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Clinical Trials |

Topical Interleukin 1 Receptor Antagonist for Treatment of Dry Eye Disease:  A Randomized Clinical Trial

Francisco Amparo, MD, MSc; Mohammad H. Dastjerdi, MD; Andre Okanobo, MD; Giulio Ferrari, MD; Leila Smaga, BSc; Pedram Hamrah, MD; Ula Jurkunas, MD; Debra A. Schaumberg, ScD, OD, MPH; Reza Dana, MD, MPH, MSc
JAMA Ophthalmol. 2013;131(6):715-723. doi:10.1001/jamaophthalmol.2013.195.
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Importance The immunopathogenic mechanisms of dry eye disease (DED), one of the most common ophthalmic conditions, is incompletely understood. Data from this prospective, double-masked, randomized trial demonstrate that targeting interleukin 1 (IL-1) by topical application of an IL-1 antagonist is efficacious in significantly reducing DED-related patient symptoms and corneal epitheliopathy.

Objective To evaluate the safety and efficacy of treatment with the topical IL-1 receptor antagonist anakinra (Kineret; Amgen Inc) in patients having DED associated with meibomian gland dysfunction.

Design and Setting Prospective phase 1/2, randomized, double-masked, vehicle-controlled clinical trial.

Participants Seventy-five patients with refractory DED.

Interventions Participants were randomized to receive treatment with topical anakinra, 2.5% (n = 30), anakinra, 5% (n = 15), or vehicle (1% carboxymethylcellulose) (n = 30) 3 times daily for 12 weeks.

Main Outcomes and Measures Primary outcomes were corneal fluorescein staining (CFS), complete bilateral CFS clearance, dry eye–related symptoms as measured by the Ocular Surface Disease Index, tear film breakup time, and meibomian gland secretion quality.

Results Topical anakinra was well tolerated compared with vehicle, with no reports of serious adverse reactions attributable to the therapy. After 12 weeks of therapy, participants treated with anakinra, 2.5%, achieved a 46% reduction in their mean CFS score (P = .12 compared with vehicle and P < .001 compared with baseline); participants treated with anakinra, 5%, achieved a 17% reduction in their mean CFS score (P = .88 compared with vehicle and P = .33 compared with baseline); and patients treated with vehicle achieved a 19% reduction in their mean CFS score (P = .11). Complete bilateral CFS clearance was noted in 8 of 28 patients (29%) treated with anakinra, 2.5%, vs in 2of 29 patients (7%) treated with vehicle (P = .03). By week 12, treatment with anakinra, 2.5%, and treatment with anakinra, 5%, led to significant reductions in symptoms of 30% and 35%, respectively (P = .02 and P = .01, respectively, compared with vehicle); treatment with vehicle led to a 5% reduction in symptoms.

Conclusions and Relevance Treatment with topical anakinra, 2.5%, for 12 weeks was safe and significantly reduced symptoms and corneal epitheliopathy in patients with DED. These data suggest that the use of an IL-1 antagonist may have a role as a novel therapeutic option for patients with DED.

Trial Registration clinicaltrials.gov Identifier: NCT00681109

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Figure 1. Consolidated Standards of Reporting Trials flow diagram of the study. Eighty-one patients were screened, and 6 were excluded at this stage. Seventy-five patients were randomized to the 3 arms of the trial. Eight patients withdrew before the last study visit at week 16.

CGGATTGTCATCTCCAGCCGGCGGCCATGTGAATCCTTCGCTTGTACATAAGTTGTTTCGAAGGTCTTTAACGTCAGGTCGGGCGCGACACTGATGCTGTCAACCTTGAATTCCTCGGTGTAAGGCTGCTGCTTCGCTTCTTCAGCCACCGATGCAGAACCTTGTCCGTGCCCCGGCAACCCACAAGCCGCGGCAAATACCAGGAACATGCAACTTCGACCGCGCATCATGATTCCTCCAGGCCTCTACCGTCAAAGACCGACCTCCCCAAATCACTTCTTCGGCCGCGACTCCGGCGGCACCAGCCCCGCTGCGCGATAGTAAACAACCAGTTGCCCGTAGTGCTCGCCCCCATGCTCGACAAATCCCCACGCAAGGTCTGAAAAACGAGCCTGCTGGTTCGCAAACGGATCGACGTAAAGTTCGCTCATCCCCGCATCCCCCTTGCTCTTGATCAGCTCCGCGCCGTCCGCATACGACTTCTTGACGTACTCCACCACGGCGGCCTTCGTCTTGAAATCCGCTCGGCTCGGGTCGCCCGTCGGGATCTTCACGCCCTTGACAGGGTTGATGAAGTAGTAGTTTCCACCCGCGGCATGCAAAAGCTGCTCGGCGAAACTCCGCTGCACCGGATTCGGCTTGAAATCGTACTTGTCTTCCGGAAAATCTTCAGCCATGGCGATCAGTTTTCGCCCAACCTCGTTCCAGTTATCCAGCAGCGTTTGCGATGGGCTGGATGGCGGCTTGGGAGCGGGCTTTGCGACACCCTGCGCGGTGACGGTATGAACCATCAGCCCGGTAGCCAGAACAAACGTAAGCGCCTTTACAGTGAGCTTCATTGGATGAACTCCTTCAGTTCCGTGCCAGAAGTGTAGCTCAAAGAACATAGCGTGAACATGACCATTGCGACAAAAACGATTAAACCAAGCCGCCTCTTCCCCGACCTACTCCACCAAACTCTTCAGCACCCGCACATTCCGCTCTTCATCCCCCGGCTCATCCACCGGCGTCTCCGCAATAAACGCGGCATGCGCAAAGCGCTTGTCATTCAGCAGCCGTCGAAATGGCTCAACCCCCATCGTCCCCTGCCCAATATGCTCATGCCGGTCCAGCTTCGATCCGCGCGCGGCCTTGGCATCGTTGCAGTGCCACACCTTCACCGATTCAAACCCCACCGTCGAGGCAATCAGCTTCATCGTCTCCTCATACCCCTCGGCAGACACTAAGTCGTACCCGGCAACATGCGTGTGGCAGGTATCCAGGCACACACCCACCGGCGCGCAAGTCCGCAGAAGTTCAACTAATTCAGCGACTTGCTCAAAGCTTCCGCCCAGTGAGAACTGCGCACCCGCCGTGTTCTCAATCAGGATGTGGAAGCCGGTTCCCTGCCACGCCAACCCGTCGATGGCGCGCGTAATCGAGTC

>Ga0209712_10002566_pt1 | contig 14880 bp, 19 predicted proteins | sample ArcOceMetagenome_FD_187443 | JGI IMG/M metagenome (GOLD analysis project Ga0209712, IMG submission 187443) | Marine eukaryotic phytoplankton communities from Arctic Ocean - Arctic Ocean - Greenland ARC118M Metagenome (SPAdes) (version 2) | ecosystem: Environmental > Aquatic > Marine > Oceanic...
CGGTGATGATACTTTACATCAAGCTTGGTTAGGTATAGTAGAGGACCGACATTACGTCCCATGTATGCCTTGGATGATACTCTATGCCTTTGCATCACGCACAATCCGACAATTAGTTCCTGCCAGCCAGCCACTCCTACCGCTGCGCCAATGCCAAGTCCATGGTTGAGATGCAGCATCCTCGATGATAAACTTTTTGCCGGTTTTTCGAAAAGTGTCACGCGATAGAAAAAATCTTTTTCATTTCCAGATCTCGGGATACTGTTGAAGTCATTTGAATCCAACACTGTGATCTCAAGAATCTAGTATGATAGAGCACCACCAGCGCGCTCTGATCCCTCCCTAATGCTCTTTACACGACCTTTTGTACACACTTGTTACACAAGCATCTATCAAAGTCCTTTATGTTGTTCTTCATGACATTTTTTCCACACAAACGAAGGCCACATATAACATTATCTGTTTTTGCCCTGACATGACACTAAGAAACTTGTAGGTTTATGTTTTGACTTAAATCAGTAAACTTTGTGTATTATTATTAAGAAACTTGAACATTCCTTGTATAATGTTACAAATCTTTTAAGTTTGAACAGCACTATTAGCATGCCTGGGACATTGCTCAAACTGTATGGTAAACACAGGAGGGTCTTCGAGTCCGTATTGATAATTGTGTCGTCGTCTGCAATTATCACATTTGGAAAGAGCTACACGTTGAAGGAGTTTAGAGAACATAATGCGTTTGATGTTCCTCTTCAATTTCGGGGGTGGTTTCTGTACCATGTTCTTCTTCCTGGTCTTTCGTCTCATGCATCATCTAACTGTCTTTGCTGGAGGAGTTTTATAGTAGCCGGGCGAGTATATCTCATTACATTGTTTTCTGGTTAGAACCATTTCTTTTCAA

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Figure 2. Corneal fluorescein staining (CFS) (epitheliopathy) scores. A, The mean corneal staining score during 16 follow-up weeks. B, Proportions of patients in each treatment arm who recovered from epithelial fluorescein staining in both eyes (corneal clearance). The dashed vertical line at week 12 indicates the end of the treatment period. * P < .01, † P < .05, and ‡ P < .001 for the comparison of each time point value with the baseline value. The mean changes in corneal staining between anakinra, 2.5%, and anakinra, 5%, compared with vehicle at week 6 (P = .33 and P = .38, respectively) and week 12 (P = .12 and P = .88, respectively) did not reach statistical significance. At week 12, anakinra, 2.5%, attained a statistically significant difference compared with vehicle in achieving complete bilateral CFS clearance (P = .03 and P = .71, respectively).

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Figure 3. Symptom scores. A, The mean Ocular Surface Disease Index (OSDI) during 16 follow-up weeks. The dashed vertical line at week 12 indicates the end of the treatment period. B, Percentage change in the Ocular Symptoms module of the OSDI questionnaire for each time point compared with baseline. C, Percentage change in the Visual Function Symptoms module of the OSDI questionnaire. D, Percentage change in the Environment-Triggered Symptoms module of the OSDI questionnaire. * P < .01, † P < .05, ‡ P < .001, and § P = .05 for the comparison of each time point value with the baseline value. Both anakinra, 2.5%, and anakinra, 5%, led to a statistically significant decrease in dry eye symptom scores compared with vehicle at week 6 (P = .02 and P = .02, respectively) and week 12 (P = .02 and P = .01, respectively).

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